When Britta Gidican visited her dentist last week, she was surprised to find an extra $14 fee on her bill. The surcharge was meant to cover the dental staff’s personal protective equipment and other costs associated with doing business during the coronavirus pandemic.
Gidican, a corporate communications professional in the Seattle area, said she wasn’t warned of the charge until she was sitting in the office with her son in the dental chair. Her health insurance didn’t cover the charge.
Even so, she understood the reasoning behind the extra fee, she said. “It’s tough when the whole world needs this equipment.”
It’s not just dentists who are charging COVID-19 surcharges. For many smaller companies without a massive cash buffer to protect themselves from downturns, weathering the coronavirus pandemic has been a tall order. As a solution, some are adding small COVID-19 surcharges to customers’ bills, which help make up for the cost of heightened cleaning procedures and inflated inventory prices.
Though these charges aren’t commonplace, they are gaining popularity among businesses, from restaurants to hair salons.
“I would call it more of a trickle than a flood,” said Ted Rossman, an analyst for CreditCards.com. “It’s pretty easy to find at least a couple of notable examples in each major city.”
Rossman explained that these surcharges are generally added to compensate for the higher cost of doing business during the pandemic. For example, a hair salon may charge a fee to cover the cost of extra sanitation measures. Many restaurants are dealing with higher food prices and may charge a small percentage of the bill to make up for that.
One of the early high-profile cases was Kiko Japanese Steakhouse & Sushi Lounge in West Plains, Missouri, which added a 5% COVID-19 surcharge to its customers’ bills to make up for the rising prices of meat, seafood, poultry and produce. At first, diners didn’t seem to mind. But once the surcharge was brought up on social media, the restaurant received a ton of blowback.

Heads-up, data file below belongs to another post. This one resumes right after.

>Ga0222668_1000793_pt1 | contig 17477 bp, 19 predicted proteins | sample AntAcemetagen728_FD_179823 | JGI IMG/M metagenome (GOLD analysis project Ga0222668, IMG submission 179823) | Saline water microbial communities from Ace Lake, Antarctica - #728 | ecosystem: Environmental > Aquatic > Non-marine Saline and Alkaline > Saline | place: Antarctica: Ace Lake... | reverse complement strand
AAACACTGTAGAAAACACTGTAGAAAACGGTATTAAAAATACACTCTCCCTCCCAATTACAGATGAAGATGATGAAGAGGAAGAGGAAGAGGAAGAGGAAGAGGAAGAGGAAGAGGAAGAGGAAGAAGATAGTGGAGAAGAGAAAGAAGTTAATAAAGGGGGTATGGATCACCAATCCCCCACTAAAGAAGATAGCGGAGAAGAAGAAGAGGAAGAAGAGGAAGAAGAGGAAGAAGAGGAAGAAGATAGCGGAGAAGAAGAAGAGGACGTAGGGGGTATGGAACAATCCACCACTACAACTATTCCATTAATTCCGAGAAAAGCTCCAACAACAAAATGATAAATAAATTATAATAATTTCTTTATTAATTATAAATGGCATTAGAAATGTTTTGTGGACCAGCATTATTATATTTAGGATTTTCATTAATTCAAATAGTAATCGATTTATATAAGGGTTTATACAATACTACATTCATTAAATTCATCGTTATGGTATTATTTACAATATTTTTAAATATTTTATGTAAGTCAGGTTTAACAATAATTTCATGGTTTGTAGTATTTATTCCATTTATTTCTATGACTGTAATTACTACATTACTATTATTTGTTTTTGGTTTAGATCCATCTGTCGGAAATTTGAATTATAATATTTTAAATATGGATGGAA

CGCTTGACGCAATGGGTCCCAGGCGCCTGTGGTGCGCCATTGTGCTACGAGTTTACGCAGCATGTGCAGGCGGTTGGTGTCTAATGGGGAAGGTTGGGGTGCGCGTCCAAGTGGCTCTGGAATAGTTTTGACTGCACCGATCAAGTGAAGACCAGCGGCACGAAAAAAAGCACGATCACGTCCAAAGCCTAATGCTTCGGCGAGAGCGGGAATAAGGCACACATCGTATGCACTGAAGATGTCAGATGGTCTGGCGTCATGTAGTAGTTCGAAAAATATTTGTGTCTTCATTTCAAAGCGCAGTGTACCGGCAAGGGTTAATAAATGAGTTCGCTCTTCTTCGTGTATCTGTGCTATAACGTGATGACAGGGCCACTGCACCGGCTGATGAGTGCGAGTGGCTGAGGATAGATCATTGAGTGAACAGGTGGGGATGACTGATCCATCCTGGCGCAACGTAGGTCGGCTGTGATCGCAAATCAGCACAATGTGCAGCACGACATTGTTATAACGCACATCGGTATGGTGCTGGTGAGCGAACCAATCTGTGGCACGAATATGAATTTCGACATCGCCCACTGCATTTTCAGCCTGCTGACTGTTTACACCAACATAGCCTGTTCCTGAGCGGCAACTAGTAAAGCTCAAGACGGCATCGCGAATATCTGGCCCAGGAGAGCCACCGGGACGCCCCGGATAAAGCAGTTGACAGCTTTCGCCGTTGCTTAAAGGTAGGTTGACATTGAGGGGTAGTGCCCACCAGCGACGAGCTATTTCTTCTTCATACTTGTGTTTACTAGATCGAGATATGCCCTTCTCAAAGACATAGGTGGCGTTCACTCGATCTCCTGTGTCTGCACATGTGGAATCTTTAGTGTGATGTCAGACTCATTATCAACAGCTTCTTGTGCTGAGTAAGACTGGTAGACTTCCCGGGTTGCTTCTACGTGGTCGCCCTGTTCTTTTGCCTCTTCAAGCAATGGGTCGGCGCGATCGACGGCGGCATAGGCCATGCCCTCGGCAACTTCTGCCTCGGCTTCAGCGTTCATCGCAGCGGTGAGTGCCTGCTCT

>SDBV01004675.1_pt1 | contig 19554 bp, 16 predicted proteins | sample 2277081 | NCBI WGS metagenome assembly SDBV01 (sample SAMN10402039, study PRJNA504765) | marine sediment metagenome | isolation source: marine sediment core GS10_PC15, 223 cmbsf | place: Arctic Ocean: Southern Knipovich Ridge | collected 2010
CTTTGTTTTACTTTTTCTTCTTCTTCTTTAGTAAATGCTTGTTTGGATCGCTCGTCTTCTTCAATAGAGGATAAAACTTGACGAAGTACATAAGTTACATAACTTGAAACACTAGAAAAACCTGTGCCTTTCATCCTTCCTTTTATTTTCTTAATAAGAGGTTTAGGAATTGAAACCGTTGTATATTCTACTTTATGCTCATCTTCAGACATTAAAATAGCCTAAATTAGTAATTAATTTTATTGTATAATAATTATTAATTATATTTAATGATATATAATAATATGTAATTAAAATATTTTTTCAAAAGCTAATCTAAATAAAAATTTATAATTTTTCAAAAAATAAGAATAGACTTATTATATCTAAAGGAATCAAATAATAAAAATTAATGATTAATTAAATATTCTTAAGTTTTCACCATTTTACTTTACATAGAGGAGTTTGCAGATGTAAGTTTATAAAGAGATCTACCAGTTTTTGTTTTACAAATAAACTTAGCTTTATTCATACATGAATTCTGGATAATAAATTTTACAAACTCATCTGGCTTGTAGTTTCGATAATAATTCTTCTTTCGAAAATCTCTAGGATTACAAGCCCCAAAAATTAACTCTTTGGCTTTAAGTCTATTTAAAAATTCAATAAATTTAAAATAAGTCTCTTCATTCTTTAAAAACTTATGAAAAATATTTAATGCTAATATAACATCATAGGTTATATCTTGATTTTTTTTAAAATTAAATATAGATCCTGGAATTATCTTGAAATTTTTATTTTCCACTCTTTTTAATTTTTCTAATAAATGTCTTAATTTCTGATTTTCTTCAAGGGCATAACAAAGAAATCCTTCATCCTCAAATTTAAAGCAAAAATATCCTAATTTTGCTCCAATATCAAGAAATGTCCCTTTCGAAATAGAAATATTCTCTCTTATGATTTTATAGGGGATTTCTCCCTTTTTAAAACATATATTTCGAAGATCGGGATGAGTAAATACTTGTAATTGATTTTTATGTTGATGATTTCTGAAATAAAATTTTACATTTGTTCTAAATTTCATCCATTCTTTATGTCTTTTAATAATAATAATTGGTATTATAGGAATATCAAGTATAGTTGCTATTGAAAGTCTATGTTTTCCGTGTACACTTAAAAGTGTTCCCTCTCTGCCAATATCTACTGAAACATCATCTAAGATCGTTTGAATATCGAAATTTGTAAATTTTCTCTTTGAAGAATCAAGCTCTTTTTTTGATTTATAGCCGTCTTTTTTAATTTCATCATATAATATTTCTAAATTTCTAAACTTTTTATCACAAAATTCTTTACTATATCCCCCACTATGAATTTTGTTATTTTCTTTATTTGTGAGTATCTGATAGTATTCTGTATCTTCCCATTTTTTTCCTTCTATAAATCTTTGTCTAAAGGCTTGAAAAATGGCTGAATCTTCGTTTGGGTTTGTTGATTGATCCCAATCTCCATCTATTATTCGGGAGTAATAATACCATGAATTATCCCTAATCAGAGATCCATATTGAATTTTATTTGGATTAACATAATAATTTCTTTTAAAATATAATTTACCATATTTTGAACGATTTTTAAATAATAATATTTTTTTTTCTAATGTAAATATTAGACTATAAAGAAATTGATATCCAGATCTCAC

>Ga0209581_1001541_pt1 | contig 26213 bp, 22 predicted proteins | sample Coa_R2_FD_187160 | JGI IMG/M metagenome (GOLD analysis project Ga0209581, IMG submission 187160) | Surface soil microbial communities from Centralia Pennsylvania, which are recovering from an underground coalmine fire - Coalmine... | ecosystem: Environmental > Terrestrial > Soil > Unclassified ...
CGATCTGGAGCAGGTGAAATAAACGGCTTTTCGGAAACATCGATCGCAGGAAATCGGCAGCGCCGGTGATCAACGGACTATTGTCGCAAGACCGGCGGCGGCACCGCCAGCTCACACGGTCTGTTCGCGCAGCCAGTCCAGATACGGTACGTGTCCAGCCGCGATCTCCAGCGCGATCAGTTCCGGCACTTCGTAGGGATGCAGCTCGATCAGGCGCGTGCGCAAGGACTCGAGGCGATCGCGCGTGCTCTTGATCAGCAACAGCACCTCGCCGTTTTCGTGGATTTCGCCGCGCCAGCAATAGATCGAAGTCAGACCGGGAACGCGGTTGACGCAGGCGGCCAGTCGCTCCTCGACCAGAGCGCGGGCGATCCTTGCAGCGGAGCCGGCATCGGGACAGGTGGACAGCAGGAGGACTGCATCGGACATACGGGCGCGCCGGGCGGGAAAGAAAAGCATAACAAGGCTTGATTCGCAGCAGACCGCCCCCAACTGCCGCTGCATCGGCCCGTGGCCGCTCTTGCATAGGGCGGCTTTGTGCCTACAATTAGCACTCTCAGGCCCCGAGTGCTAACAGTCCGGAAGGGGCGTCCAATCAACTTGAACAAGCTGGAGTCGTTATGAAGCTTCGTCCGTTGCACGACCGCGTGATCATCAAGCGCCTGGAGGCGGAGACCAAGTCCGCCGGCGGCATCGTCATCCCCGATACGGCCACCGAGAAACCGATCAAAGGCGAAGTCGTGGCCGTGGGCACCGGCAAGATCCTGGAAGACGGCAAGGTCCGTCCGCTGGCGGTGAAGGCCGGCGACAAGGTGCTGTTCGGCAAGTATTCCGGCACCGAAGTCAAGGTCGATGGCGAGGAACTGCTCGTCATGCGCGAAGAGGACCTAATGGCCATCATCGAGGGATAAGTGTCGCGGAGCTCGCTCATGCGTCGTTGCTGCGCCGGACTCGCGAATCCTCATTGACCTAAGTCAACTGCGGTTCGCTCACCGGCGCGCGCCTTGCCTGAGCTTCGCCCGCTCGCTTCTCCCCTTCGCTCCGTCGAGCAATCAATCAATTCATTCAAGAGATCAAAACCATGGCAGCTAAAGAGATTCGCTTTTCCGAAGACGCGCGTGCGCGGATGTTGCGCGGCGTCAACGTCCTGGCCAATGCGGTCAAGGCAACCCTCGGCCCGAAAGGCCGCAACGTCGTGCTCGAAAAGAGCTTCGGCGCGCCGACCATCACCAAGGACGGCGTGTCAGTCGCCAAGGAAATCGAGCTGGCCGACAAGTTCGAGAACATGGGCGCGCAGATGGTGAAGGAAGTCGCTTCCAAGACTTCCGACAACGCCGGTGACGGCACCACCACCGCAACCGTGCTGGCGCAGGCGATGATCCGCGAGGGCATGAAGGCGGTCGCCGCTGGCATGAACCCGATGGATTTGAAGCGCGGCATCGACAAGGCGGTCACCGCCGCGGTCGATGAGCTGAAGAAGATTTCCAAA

Other restaurants that have instituted similar surcharges include Dan’s Super Subs in Woodland Hills, California, which charges an extra $0.75 to $1 per sandwich to cover rising meat prices and new procedures. Several Las Vegas restaurants have also joined the trend, including El Segundo Sol, Mon Ami Gabi, Lotus of Siam and Joe’s Seafood, Prime Steak & Stone Crab.
Studio M, a salon in Amelia Court House, Virginia, also added a new $3 sanitation surcharge.
But why break out this added cost as a separate line item? Rossman believes the surcharges are meant to indicate that the added cost is temporary and to provide transparency for customers.
Many consumers take no issue with spending a few extra dollars to cover these costs, but others feel as if they’re being nickel and dimed.
Even though it’s usually only a matter of a few dollars, Rossman said that instead of tacking on an additional fee, businesses could raise prices. “I think that tends to be more accepted by customers and less likely to be noticed, [rather] than a specific line item,” he said. “It’s more of a public relations issue than a financial one.”
Are COVID-19 surcharges legal?
“Technically, the surcharges are fine as long as they’re disclosed,” Rossman said. However, there are mixed reviews as to whether customers feel that they were appropriately notified of the fee in advance. For those who aren’t expecting it, the situation can feel like a “gotcha.”
“A lot of the time it seems to catch them by surprise,” Rossman added. “They don’t know about it until they see it on the receipt, and by then, it’s already been charged.”
Gidican agreed that it would have been nice to know about the surcharge ahead of time. She said the dental office called her on two occasions to confirm and remind her of the appointment, during which they could have mentioned the new surcharge. Even so, it’s not a major issue for her.
“Everyone is still figuring out what to do, how to address COVID-19 concerns and how to follow the new policies in place,” she said. “I expect the process and customer communications will get better over time as everyone adjusts.”
Of course, there’s also no real way for consumers to ensure that a business is, in fact, experiencing higher costs that are proportionate to what it’s charging in added fees, and that those fees are truly going to the purpose indicated. Customers will have to take business owners’ word for it. That is, unless these companies realize that they may be better off simply raising prices ― at least temporarily.